Like most serious runners, Jim Adams of Baltimore is part shrink, part philosopher, part athlete. When he learned yesterday of President Bush's recent injuries, he all but winced in sympathy.
"Happens to all of us," says the owner of Falls Road Running Store. "You rarely know what the problem is. I don't know his diagnosis, but I can tell you this: I've got what he has."
Adams, an 18-time marathoner who normally logs 40 to 70 miles a week, may be a more rarefied athlete than Bush, but even the best must reckon with the buildup of aches and pains that comes with age.
"It tends to be the accumulation of a thousand minor injuries," the 48-year-old Adams said. "When they heal, scar tissue forms over the muscle fibers, and the fibers won't slide the way they should. And you never know when it's going to happen."
Others agree it's not time for the First Runner to panic. "Anybody over 40 will have arthritis," said Bill Howard, M.D., director of the Sports Medicine Center at Baltimore's Union Memorial Hospital. "But a painful knee is not a heart attack. It won't kill you."
The pain, though, can be hard to avoid. When it flares up, there are remedies.
Adams' store sells "little massage sticks" that can help a sore calf. "You roll them up and down your calf," he said, "and that constant stretching works out the scar tissue." He also recommends "deep-tissue, cross-friction massage" for what ails Bush.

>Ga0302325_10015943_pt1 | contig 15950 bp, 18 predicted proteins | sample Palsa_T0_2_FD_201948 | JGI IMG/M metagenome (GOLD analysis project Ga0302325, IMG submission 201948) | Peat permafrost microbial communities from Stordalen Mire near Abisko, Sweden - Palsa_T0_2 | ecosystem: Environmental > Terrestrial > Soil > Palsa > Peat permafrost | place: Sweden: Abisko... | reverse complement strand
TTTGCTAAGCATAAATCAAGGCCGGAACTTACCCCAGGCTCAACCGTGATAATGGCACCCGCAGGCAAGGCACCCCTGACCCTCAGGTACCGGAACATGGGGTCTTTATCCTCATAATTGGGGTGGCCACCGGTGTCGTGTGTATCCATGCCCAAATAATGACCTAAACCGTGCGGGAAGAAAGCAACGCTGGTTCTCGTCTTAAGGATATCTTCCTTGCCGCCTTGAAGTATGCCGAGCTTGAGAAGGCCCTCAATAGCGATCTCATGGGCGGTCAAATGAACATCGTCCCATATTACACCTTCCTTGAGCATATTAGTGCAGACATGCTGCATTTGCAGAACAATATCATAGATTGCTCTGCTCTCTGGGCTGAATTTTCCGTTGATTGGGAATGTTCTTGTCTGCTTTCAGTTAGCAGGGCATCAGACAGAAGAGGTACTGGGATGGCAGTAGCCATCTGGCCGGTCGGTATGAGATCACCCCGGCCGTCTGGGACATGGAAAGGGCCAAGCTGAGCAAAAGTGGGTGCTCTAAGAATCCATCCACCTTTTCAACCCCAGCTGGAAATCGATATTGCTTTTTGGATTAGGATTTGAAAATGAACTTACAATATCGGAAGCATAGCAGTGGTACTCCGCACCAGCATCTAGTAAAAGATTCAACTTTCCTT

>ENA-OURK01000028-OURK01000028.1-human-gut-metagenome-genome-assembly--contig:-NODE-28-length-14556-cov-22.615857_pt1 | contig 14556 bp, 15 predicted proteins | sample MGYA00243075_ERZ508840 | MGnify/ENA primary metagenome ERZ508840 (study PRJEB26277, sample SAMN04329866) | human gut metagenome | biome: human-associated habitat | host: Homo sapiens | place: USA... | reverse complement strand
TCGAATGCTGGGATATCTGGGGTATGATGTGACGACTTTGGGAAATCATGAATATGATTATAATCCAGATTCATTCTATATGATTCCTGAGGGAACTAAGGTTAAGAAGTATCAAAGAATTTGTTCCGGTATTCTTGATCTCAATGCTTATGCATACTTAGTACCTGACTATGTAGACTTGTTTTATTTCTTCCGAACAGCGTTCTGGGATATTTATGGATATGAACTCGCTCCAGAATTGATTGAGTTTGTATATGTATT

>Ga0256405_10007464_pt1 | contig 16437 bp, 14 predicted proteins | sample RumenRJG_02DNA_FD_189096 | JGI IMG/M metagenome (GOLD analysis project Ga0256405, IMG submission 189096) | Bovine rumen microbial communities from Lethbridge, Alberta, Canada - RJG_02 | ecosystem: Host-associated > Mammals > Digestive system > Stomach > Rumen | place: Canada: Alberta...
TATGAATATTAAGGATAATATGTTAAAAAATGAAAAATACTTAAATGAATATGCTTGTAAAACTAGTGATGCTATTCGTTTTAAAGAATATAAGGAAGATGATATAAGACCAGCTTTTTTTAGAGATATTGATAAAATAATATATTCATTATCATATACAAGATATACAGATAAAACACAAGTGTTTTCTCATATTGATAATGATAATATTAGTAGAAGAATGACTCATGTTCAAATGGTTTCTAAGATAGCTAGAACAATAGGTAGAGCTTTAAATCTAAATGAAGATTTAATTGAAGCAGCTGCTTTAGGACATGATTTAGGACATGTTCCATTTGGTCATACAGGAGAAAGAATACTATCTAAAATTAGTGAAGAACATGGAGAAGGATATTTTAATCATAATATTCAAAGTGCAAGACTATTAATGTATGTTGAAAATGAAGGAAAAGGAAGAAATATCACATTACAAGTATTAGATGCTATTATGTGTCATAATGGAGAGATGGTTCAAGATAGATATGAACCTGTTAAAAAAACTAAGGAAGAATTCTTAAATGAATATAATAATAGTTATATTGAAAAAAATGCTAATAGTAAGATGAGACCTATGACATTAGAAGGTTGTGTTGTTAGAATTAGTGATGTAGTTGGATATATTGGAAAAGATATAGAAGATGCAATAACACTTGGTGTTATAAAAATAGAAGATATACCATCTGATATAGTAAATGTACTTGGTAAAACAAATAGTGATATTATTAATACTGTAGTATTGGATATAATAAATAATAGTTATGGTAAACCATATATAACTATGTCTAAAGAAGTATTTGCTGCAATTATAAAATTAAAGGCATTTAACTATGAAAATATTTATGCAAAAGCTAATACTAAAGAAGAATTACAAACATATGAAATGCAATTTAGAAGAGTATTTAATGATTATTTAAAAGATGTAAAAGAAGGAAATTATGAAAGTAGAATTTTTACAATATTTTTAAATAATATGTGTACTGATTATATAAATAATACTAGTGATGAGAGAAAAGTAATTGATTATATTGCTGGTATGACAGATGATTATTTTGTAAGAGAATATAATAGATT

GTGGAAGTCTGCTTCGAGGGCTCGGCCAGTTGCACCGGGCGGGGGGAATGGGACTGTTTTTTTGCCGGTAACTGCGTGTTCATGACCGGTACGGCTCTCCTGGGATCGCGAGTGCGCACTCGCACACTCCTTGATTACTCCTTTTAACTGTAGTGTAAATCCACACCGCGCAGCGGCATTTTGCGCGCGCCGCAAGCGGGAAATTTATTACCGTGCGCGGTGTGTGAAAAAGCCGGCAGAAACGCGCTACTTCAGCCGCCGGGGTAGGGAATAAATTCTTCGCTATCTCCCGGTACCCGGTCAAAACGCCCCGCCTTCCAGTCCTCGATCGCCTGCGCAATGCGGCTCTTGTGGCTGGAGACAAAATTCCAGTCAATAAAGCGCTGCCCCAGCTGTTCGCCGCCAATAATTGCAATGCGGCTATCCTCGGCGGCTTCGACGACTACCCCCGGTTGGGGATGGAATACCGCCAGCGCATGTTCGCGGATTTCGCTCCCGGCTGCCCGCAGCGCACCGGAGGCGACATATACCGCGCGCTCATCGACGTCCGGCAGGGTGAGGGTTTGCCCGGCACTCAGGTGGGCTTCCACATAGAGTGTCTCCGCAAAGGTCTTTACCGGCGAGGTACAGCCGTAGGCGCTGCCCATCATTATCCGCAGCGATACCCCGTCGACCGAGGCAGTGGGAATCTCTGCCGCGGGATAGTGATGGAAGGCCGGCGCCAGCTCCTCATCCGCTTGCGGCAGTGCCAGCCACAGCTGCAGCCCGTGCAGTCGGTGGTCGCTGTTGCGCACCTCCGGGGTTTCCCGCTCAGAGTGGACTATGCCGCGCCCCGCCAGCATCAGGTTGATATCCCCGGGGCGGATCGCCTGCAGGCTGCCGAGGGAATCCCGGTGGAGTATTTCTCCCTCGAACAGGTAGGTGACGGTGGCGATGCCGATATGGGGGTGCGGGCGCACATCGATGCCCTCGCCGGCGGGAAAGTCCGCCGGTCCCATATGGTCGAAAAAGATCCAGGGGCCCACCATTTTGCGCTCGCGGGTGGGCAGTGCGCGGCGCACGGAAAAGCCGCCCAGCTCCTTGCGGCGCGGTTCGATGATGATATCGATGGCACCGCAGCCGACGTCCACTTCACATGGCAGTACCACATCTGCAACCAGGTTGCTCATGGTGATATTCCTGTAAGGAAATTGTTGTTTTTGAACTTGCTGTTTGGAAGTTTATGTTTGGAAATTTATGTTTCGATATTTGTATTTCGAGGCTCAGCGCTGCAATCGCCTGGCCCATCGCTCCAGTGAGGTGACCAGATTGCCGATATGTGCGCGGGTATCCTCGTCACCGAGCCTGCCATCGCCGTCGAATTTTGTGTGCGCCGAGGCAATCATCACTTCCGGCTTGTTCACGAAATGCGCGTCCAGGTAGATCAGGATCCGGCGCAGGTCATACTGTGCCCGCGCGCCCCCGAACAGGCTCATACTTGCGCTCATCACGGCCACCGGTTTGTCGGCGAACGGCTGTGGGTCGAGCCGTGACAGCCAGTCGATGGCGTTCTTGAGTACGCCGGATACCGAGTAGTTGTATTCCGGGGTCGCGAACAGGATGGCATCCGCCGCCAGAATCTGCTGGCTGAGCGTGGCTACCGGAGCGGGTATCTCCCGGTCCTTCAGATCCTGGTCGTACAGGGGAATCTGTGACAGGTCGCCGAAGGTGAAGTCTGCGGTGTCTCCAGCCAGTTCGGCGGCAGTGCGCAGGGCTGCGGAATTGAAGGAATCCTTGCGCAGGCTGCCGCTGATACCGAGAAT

"It's really very painful," he said with a laugh, adding: "And no, I'm not a Democrat."
Some adjustments might be mainly psychological. Adams sees Bush as a hard-driving guy who might push himself to come back too soon.
"I could see him firing up the treadmill and - well, there you go again," said Adams, who has been sidelined by injury himself for the past two weeks.
Quitting altogether would be too much, though, especially for an aging runner. "Running is a good time to relax," said Howard. "[And] it strengthens the muscles to protect the knee. The president could ease up but he shouldn't stop."
Bush seems no more likely to do that than Adams, who is already chomping at the bit to resume his running regime, but trying to be patient.
"I'm no different than the president," he said. "As I age, I'm learning how not to go too far, too fast."
Sun Staff Writer Lauren Rosenblum contributed to this article.